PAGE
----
When Jesus taught his disciples to pray, he began his model prayer with "Our Father in heaven…" (Matthew 6:9). It is said that this model requires our prayers to be addressed to God our Father alone. However Jesus attributed other things to his Father, without excluding himself from those things.
When Jesus said to the Father, “Hallowed be your name”, that did not mean that only the Father’s name was to be hallowed. Likewise, when Jesus prayed to his Father, “Your kingdom come”, that did not mean that Jesus is excluded from the throne and kingship. Again, “Your will be done”, did not imply that the Son’s will is not also to be done.
In the same way, when he addressed his prayer to the Father, Jesus did not exclude himself from also being addressed in prayer.
4 Stephen, Saul, and Ananias
Acts 7 to 9
Stephen, Saul, and Ananias experienced visions of Jesus. He spoke to them and they spoke to him. These were real conversations and took place after Jesus had ascended to heaven. They are recorded in Acts chapters 7-9.
Some say that because these examples of men speaking to Jesus were about miraculous visions, they don't count as examples of normal prayer. However all prayer is miraculous. You are talking to God. That isn't a thing that takes place by natural laws.
Furthermore, why should a miraculous event make it right to speak to the risen Lord Jesus, if that is wrong when there is no vision? You may not have a vision or hear Jesus speak to you, but if you speak to him, you do only as Stephen, Saul, and Ananias did. If speaking to Jesus is wrong in general, what made it right specially for Stephen, Saul, and Ananias?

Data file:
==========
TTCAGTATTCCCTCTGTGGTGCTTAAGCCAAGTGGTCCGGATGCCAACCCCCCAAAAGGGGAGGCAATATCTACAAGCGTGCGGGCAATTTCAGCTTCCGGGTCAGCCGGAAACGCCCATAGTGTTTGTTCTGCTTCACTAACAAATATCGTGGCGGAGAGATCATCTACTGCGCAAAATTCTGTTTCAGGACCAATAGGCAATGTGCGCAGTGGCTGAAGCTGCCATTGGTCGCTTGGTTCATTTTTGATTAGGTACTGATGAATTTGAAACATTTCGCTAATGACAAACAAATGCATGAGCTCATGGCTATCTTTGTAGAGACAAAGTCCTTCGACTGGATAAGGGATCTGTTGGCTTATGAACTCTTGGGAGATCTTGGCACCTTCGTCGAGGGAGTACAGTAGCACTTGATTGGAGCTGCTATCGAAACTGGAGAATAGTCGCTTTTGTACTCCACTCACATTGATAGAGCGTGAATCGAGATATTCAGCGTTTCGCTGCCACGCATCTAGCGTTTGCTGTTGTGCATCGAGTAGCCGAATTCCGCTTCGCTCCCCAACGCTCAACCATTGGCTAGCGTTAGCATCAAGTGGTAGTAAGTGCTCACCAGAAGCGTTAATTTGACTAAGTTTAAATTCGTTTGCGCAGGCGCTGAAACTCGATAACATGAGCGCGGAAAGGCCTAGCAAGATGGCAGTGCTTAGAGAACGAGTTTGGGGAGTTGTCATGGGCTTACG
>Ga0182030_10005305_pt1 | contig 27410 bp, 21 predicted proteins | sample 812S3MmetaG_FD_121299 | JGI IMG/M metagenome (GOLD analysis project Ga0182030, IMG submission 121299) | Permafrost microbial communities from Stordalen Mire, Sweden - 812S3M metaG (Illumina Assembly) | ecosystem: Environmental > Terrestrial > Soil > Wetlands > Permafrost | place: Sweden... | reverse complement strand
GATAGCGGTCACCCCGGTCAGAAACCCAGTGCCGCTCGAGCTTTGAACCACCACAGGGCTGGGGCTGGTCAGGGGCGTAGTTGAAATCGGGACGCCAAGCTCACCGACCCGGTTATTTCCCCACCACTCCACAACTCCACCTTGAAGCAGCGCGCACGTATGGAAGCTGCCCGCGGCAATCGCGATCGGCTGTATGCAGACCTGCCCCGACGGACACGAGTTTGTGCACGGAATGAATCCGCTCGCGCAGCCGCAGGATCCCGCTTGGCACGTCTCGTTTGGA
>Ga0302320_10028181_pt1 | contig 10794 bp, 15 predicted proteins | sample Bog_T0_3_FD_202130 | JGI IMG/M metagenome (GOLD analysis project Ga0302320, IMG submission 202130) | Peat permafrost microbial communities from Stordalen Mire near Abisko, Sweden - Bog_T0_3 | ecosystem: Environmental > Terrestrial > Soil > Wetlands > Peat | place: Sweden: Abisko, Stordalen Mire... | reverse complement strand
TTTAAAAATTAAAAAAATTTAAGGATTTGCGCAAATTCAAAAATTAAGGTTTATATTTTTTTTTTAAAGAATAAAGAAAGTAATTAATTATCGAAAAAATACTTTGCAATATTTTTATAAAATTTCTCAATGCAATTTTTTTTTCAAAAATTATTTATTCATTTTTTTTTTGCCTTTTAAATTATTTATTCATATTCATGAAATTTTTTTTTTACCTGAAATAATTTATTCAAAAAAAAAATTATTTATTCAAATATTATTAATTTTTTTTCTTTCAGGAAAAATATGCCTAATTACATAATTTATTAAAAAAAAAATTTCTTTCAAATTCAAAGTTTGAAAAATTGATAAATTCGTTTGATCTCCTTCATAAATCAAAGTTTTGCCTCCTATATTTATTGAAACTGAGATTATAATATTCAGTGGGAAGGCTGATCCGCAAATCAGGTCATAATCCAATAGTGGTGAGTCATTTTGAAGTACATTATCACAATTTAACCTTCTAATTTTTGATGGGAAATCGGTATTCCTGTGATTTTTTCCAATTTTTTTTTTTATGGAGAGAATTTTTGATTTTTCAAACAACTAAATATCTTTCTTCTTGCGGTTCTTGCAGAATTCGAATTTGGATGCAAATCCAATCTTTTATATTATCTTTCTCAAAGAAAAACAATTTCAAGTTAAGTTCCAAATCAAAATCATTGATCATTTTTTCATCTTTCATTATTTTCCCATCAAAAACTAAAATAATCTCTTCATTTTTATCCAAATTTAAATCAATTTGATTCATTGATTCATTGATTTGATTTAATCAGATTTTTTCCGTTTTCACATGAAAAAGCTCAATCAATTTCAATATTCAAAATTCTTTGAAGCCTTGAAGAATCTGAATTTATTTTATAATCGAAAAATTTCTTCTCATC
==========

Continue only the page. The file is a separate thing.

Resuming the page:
5 Going Directly to the Father
John 16:1-28, cf John 14:14.
Jesus told his disciples that in a little while they would not see him, then in a little while again they would see him, and then he would go to his Father. This puzzled them, and they wanted to ask him about it, but they were reticent. Jesus knew this so he answered their question without being asked (John 16:16-22).
Jesus said that when they saw him again they would rejoice. He also said, "In that day you will ask me nothing... in that day you will ask in my name but I do not say that I will pray the Father for you, for the Father himself loves you because you have loved me" (John 16:23,26-27).
Some have taken this to mean that after the ascension, the disciples would be banned from asking anything of Jesus himself —prayer would be exclusively to the Father although in the name of Jesus. This interpretation distorts Jesus’s words and intentions.
Jesus was making the point that in his kingdom, when he ascended to heaven, all their questions would be answered. The Holy Spirit would teach them everything they needed to know (John 16:13), so they would not need any more to ask questions of Jesus. That's what he meant when he said, "In that day you will ask me nothing" (John 16:23).